Just like how knowing the names of neighbors makes you feel part of a community, identifying the trees in your yard or on nature hikes can similarly make you feel more connected to your local landscapes. But how do you start identifying trees? Botanists use everything from the branching patterns to the bark texture to figure out the species. However with plants everywhere leafing out for the summertime, using the tree leaves to identify species provides greater ease and accuracy. These helpful tips for tree leaf identification are a sure way to start learning the names of trees.
What Is a Tree?
The first step to tree leaf identification is finding a tree! While plants can often be delineated into different families (e.g. the rose family, the nightshade family, the pine family), ‘tree’ isn’t one of these classifications. In fact, most plant families include both herbaceous plants and trees. So what is a tree?
With some variation on specific heights and diameters, most sources can agree on a few general characteristics that set trees apart from other plants:
- Trees are perennial. Many trees have long life spans, lasting hundreds of years.
Fun Fact: The oldest living tree is a bristlecone pine (Pinus longaeva) that is over 4,700 years old.
- Trees are woody. Trees have a woody stem or trunk, and most trees have thick bark that adds to their protection.
Fun Fact: Giant sequoias (Sequoiadendron giganteum) have the thickest bark, sometimes measuring over two feet thick.
- Trees are tall. Most trees grow to a considerable height, with different branching patterns.
Fun Fact: Coast redwoods (Sequoia sempervirens) reach the tallest heights, with a record of almost 400 feet.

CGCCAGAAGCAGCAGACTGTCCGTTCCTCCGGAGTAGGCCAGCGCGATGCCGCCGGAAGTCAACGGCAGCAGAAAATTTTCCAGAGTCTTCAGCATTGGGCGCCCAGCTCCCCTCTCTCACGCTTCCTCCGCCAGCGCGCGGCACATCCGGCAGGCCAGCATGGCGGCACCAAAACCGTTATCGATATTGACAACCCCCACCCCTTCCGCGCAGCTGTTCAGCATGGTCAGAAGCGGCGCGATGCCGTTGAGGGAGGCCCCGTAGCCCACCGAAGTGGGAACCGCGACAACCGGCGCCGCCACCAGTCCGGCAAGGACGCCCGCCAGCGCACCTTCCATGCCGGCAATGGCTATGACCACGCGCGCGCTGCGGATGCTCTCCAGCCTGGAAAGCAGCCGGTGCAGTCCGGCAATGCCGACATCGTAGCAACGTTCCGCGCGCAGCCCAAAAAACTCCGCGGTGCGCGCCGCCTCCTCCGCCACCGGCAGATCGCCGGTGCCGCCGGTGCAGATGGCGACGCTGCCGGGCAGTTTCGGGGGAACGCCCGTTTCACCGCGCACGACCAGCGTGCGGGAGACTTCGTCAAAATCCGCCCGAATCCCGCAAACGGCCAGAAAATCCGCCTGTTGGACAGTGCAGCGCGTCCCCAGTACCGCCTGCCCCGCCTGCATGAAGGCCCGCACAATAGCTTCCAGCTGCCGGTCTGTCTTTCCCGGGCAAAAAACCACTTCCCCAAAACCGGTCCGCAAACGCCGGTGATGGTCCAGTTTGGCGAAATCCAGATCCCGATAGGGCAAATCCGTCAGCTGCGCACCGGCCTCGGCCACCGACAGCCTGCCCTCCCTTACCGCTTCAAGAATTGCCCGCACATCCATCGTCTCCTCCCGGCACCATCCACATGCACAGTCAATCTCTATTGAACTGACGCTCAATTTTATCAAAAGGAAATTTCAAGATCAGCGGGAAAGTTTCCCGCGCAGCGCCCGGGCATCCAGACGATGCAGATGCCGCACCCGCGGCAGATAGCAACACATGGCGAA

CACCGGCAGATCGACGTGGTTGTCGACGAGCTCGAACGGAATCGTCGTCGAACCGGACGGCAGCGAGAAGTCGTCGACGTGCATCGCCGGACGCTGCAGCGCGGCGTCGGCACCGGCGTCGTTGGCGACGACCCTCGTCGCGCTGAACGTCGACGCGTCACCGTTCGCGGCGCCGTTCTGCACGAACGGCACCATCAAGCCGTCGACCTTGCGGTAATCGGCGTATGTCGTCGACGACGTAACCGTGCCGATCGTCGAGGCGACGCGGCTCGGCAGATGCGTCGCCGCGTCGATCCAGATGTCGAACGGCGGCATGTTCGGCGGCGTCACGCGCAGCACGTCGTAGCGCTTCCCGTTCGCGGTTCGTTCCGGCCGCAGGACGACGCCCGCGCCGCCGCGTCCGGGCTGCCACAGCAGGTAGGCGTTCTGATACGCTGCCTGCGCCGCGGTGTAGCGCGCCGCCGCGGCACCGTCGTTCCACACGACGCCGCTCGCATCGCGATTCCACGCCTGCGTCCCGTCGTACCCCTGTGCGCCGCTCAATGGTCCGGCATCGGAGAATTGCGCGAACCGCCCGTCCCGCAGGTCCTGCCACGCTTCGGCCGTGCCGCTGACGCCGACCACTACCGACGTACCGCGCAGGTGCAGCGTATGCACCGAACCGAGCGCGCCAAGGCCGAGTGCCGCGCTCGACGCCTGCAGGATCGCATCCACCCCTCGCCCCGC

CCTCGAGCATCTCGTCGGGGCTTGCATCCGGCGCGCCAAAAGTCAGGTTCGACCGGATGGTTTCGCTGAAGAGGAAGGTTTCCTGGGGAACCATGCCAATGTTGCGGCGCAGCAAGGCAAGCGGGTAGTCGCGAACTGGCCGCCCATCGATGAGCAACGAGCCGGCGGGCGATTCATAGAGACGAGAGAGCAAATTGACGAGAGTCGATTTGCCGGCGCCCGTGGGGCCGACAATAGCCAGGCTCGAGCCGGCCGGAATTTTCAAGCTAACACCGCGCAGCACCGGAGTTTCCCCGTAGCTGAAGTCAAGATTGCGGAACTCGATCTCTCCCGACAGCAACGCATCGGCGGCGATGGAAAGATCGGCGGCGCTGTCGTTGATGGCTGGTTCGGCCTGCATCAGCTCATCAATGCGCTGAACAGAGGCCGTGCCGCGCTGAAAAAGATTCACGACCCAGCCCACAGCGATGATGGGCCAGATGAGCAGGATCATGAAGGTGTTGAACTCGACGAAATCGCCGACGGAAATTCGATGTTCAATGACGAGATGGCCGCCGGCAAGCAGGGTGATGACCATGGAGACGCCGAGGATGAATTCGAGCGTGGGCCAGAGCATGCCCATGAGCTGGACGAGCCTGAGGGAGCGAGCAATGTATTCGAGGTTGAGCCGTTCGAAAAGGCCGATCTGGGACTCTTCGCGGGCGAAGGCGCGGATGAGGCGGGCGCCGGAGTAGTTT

Once you have a tree picked out, use the tips below to start narrowing down the species.
Where in the World? Get a Good Field Guide.
Because most tree species grow specific to a certain region, knowing what species grow in your region helps quickly narrow the options for tree leaf identification. The Rocky Mountains create a distinct change in climate and ecosystem in the center of North America. Consequently tree species tend to differ east and west of this continental spine, and many field guides reflect this distinction by providing eastern and western versions. Both the National Audubon Society Field Guide to North American Trees and the Peterson Field Guide Series have a guide for the region east of the Rockies and one that covers the land from the Rocky Mountains to the west coast.
For more localized guides, check out your state’s forest service website or download PlantSnap to identify tree leaves anywhere in the world.
The Two Types of Tree Leaves
Identifying tree leaves starts with a simple first question: are they scaly and needle-like or are they broad and flat? All trees can initially be divided into the two main categories of gymnosperms and angiosperms depending on their type of leaf and mode of reproduction.
On the other hand, gymnosperms have scaly or needle-like leaves, and often do not shed them seasonally. Consequently, most are thought of as evergreen, with the exceptions of Ginkgo, Dawn redwood, and Bald cypress that all drop their leaves. Gymnosperms produce cones or cone-like structures for reproduction and are generally wind-pollinated. For example, some common types of gymnosperms include:
Often losing them in the winter, the leaves of angiosperms are usually broad and flat. Additionally, these trees can be identified by producing flowers and bearing fruit. Examples of angiosperms include:
Gymnosperm Tree Leaf ID Tips
To identify gymnosperms by the leaf, it’s all about the needle (or needles in many cases)! The number of needles in a group along with their length and shape all help guide identification.
Tip 1: Needle Number
For some gymnosperms, the branches and twigs are lined with single needles while others have needles that are bundled into groups with papery sheaths called fascicles. If your evergreen tree’s needles are grouped, it’s a type of pine! For instance, the table below organizes some of North America’s most common pines by their needle number.
|Number of Needles in Group
|Single leaf-pinyon, Douglas fir, Blue Spruce, Eastern Hemlock
|Red pine, Jack pine, Virginia pine, Lodgepole pine
|Shortleaf pine, Slash pine, Ponderosa pine